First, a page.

If we’re looking for more analogies, then a producer is like a wedding planner and an engineer is like the caterer.  You don’t need to know how the caterer cooked the chicken, you just want it to taste good.  And you don’t mind taking advice from the wedding planner about where the tent should be set up and what the invitations should look like, because that’s what you hired them to do – advise you on the details to make your wedding as good as your budget will allow.  Now imagine if your caterer started giving you advice on your bridesmaid dresses…

With the wedding planner analogy, you hire a wedding planner who has helped create previous weddings (records) that you admire.  You don’t necessarily have to like the previous brides and grooms (artists), but the caterers (engineers) they hired and venues (studios) they booked should have impressed you.  The wedding planner (producer) should be easy to get along with and should be open to your personal vision for your wedding (record) and not try to make every wedding exactly the same.  They should understand and be agreeable to your budget and be honest about what can be attained with what you’ve got to spend.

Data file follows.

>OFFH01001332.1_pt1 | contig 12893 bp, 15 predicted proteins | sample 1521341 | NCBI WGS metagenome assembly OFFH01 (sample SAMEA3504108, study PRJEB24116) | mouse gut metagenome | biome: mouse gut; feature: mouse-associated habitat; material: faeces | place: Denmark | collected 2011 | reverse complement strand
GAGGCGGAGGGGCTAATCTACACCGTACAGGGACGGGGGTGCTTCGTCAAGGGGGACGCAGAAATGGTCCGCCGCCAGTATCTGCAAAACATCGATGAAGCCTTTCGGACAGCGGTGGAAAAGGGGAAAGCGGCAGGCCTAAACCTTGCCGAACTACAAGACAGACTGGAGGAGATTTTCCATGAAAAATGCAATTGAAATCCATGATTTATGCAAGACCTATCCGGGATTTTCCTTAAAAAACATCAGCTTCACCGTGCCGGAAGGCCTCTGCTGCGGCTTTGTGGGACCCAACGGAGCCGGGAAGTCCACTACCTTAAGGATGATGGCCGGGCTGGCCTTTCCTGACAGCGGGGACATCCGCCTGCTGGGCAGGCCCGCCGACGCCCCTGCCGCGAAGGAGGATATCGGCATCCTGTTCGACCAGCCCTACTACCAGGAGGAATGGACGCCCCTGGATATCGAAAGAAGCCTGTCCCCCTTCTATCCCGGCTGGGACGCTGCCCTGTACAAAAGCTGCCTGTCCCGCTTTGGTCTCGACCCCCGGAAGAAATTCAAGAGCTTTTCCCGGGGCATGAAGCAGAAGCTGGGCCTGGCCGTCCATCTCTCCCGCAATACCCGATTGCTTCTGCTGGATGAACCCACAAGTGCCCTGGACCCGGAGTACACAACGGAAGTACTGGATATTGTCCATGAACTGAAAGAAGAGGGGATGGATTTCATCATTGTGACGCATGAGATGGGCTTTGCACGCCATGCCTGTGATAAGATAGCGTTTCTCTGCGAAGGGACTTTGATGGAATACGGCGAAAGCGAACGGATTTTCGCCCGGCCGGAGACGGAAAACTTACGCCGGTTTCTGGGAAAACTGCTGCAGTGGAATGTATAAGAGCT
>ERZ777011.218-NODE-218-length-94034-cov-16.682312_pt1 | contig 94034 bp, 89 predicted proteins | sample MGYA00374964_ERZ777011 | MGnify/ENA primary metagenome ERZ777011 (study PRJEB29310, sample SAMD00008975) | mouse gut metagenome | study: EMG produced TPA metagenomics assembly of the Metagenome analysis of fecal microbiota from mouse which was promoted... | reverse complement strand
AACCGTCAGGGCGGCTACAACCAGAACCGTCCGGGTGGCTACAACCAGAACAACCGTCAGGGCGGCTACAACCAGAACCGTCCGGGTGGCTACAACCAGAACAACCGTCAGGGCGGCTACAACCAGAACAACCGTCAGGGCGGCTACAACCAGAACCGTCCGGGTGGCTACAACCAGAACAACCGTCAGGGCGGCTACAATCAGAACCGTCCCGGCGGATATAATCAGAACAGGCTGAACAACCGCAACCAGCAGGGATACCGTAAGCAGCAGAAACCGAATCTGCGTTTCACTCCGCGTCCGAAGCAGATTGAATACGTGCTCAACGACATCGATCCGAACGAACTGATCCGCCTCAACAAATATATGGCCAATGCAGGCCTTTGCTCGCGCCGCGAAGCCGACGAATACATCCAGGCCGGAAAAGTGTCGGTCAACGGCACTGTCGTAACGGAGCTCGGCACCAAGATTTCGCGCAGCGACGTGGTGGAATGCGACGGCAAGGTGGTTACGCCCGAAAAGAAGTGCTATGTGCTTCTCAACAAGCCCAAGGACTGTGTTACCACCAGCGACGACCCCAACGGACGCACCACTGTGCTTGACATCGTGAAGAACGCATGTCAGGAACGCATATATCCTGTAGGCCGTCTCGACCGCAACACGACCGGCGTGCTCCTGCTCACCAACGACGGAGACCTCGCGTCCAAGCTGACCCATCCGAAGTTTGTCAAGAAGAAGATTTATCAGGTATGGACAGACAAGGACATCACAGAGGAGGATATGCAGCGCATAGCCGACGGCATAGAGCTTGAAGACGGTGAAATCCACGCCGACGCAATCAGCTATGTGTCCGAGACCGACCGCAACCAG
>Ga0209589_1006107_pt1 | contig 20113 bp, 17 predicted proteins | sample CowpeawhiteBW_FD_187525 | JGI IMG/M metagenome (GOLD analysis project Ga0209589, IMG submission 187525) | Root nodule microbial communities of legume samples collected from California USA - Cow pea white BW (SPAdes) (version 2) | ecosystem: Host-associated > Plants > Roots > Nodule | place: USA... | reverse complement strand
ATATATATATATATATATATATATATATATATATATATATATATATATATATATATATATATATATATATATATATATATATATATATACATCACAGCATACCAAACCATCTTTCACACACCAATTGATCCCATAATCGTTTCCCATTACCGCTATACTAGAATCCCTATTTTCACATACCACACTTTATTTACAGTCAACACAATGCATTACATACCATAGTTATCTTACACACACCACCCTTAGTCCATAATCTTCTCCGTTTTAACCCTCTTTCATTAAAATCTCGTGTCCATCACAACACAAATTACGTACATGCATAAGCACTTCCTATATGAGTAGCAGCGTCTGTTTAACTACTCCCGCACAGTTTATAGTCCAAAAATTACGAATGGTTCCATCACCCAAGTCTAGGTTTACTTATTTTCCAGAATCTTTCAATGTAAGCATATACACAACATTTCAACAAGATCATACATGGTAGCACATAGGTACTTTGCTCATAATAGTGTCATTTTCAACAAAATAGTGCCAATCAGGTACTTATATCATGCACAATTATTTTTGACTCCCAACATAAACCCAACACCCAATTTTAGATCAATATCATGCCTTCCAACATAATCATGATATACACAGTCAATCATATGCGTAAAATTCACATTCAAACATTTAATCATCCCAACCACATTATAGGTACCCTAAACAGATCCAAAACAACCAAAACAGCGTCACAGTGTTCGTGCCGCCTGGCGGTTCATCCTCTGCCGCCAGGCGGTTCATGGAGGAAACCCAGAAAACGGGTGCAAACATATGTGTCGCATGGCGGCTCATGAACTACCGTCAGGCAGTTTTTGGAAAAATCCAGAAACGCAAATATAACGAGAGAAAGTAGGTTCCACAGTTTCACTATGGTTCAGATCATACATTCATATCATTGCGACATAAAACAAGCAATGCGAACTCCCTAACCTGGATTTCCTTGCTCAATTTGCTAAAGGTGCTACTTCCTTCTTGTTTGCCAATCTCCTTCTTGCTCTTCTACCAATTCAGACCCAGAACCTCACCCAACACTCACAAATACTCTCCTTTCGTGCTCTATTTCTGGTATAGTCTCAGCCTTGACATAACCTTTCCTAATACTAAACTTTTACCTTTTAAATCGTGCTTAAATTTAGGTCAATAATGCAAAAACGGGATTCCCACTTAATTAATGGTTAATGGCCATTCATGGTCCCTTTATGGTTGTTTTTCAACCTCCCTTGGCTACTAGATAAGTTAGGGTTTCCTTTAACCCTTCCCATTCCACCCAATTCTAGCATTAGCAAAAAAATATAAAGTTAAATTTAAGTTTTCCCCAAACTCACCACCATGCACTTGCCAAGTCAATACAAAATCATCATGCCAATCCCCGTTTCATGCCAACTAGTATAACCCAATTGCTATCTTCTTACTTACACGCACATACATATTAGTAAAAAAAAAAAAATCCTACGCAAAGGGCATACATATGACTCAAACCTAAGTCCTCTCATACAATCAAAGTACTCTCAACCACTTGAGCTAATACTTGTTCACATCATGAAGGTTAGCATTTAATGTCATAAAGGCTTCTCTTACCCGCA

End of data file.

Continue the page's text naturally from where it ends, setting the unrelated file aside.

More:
What is it that you are setting out to accomplish and what is the best way to achieve that goal? Maybe your songs are all pretty well set in stone and you just want some awesome recordings of them and you don’t really need a third party’s opinion. In this case, you’d probably be best suited leaving a producer out of the equation and taking on that role yourself. Perhaps you are looking for that outside input, or you want to work with someone who can take your project to a new level. Hire a producer in this case. At the end of the day, whatever will best serve your project is the right path to take. And now that you know what to look for in these professional relationships, you’ll be better prepared to make these important decisions for your next record.


Zac Cataldo is a musician and owner/producer at Night Train Studios, a recording studio in Westford, MA. He is also co-owner of Black Cloud Productions, a music publishing company. Reach him at zac at nighttrainstudios.com.

Brent Godin is a bassist/guitarist and engineer/producer at Night Train Studios. He is also a talent scout at Black Cloud Productions. Reach him at brent at blackcloudproductions.com.